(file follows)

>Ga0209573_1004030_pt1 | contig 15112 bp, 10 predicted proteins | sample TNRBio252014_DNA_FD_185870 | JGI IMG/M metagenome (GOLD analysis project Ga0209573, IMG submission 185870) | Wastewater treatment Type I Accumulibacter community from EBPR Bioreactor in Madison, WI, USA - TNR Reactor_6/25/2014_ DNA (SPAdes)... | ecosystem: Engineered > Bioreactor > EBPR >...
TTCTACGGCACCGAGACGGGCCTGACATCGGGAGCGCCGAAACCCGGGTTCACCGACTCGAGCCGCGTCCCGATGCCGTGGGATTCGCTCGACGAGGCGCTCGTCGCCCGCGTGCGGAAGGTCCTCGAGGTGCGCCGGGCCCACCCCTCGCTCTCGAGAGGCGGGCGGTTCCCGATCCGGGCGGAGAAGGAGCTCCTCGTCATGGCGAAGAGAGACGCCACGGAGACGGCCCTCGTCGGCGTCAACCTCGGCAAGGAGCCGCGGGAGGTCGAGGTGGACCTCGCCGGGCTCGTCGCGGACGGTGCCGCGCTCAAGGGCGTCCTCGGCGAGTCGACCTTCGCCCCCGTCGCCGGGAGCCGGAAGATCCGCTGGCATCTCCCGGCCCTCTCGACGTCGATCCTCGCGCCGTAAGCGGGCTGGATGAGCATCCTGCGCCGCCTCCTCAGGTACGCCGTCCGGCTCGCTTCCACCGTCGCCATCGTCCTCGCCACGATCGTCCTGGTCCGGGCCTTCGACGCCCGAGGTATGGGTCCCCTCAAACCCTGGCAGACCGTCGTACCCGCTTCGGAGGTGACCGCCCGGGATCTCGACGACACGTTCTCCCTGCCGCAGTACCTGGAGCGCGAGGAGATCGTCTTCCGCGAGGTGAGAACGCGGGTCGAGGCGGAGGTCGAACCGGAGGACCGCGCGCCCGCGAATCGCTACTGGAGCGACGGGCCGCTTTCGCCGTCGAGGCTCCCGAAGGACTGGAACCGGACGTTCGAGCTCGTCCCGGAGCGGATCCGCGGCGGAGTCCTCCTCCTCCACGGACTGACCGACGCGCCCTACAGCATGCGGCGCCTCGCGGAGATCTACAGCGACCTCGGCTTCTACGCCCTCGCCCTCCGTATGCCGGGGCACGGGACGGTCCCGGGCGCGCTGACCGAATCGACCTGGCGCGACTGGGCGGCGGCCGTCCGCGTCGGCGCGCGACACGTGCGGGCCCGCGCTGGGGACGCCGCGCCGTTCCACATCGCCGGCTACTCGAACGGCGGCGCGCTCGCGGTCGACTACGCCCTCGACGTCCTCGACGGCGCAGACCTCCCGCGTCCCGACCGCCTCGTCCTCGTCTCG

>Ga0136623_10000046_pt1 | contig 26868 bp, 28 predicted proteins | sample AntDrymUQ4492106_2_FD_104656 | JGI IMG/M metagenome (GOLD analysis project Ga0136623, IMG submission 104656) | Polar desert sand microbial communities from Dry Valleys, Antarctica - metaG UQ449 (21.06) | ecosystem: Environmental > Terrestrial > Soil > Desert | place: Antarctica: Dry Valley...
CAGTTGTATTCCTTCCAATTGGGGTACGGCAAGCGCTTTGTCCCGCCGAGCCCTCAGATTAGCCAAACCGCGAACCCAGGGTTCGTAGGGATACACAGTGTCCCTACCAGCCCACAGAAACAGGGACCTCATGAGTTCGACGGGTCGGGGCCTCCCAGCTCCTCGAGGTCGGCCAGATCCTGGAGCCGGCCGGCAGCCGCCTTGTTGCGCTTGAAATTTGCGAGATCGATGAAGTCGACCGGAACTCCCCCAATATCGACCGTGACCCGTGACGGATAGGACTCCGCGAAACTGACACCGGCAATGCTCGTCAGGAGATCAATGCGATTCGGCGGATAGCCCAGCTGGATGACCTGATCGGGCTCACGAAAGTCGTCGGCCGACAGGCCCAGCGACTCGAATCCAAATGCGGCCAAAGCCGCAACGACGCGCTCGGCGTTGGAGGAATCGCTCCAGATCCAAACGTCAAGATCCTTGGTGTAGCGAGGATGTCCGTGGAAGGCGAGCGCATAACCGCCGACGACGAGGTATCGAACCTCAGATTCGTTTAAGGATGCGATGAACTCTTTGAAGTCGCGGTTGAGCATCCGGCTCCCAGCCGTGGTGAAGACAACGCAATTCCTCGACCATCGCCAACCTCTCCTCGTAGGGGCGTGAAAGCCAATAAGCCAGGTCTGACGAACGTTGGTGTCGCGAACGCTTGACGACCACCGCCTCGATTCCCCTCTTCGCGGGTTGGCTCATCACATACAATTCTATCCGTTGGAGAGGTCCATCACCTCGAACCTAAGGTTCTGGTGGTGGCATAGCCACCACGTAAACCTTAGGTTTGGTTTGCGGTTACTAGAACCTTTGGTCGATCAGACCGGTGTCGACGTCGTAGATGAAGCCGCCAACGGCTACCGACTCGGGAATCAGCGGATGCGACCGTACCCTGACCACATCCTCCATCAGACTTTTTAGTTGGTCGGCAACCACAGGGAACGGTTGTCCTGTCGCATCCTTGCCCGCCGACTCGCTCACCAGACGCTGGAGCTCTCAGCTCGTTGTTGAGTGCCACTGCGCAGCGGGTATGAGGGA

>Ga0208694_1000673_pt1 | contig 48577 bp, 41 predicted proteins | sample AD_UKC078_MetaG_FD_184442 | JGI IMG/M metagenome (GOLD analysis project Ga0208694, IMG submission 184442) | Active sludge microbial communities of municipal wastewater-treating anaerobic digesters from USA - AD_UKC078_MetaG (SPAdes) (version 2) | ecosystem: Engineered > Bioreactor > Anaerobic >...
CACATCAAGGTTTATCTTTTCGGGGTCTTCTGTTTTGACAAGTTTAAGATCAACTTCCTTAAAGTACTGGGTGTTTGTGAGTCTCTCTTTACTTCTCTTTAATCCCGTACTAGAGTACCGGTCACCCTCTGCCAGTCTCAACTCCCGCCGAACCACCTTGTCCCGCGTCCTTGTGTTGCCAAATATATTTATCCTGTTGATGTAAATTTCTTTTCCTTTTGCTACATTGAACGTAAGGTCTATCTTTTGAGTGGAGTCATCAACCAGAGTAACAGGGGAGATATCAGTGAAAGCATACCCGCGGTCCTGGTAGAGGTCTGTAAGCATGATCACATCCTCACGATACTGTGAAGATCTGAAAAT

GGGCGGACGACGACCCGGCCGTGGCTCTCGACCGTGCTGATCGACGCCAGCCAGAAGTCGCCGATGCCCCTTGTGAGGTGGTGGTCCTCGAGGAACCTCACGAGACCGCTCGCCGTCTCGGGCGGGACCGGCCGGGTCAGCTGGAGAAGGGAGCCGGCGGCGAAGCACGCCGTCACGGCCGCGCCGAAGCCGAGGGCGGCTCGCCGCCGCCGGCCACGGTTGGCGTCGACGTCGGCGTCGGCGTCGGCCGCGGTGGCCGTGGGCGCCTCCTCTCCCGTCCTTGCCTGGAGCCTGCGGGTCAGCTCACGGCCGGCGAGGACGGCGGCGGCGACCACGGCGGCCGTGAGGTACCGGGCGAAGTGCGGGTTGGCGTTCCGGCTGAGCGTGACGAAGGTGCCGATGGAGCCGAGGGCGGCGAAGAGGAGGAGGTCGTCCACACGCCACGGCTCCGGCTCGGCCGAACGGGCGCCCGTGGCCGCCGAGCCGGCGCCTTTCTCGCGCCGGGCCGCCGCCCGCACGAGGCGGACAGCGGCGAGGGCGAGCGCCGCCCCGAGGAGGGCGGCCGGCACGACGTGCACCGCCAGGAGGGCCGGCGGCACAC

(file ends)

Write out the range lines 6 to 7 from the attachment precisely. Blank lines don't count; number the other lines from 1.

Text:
CACATCAAGGTTTATCTTTTCGGGGTCTTCTGTTTTGACAAGTTTAAGATCAACTTCCTTAAAGTACTGGGTGTTTGTGAGTCTCTCTTTACTTCTCTTTAATCCCGTACTAGAGTACCGGTCACCCTCTGCCAGTCTCAACTCCCGCCGAACCACCTTGTCCCGCGTCCTTGTGTTGCCAAATATATTTATCCTGTTGATGTAAATTTCTTTTCCTTTTGCTACATTGAACGTAAGGTCTATCTTTTGAGTGGAGTCATCAACCAGAGTAACAGGGGAGATATCAGTGAAAGCATACCCGCGGTCCTGGTAGAGGTCTGTAAGCATGATCACATCCTCACGATACTGTGAAGATCTGAAAAT

GGGCGGACGACGACCCGGCCGTGGCTCTCGACCGTGCTGATCGACGCCAGCCAGAAGTCGCCGATGCCCCTTGTGAGGTGGTGGTCCTCGAGGAACCTCACGAGACCGCTCGCCGTCTCGGGCGGGACCGGCCGGGTCAGCTGGAGAAGGGAGCCGGCGGCGAAGCACGCCGTCACGGCCGCGCCGAAGCCGAGGGCGGCTCGCCGCCGCCGGCCACGGTTGGCGTCGACGTCGGCGTCGGCGTCGGCCGCGGTGGCCGTGGGCGCCTCCTCTCCCGTCCTTGCCTGGAGCCTGCGGGTCAGCTCACGGCCGGCGAGGACGGCGGCGGCGACCACGGCGGCCGTGAGGTACCGGGCGAAGTGCGGGTTGGCGTTCCGGCTGAGCGTGACGAAGGTGCCGATGGAGCCGAGGGCGGCGAAGAGGAGGAGGTCGTCCACACGCCACGGCTCCGGCTCGGCCGAACGGGCGCCCGTGGCCGCCGAGCCGGCGCCTTTCTCGCGCCGGGCCGCCGCCCGCACGAGGCGGACAGCGGCGAGGGCGAGCGCCGCCCCGAGGAGGGCGGCCGGCACGACGTGCACCGCCAGGAGGGCCGGCGGCACAC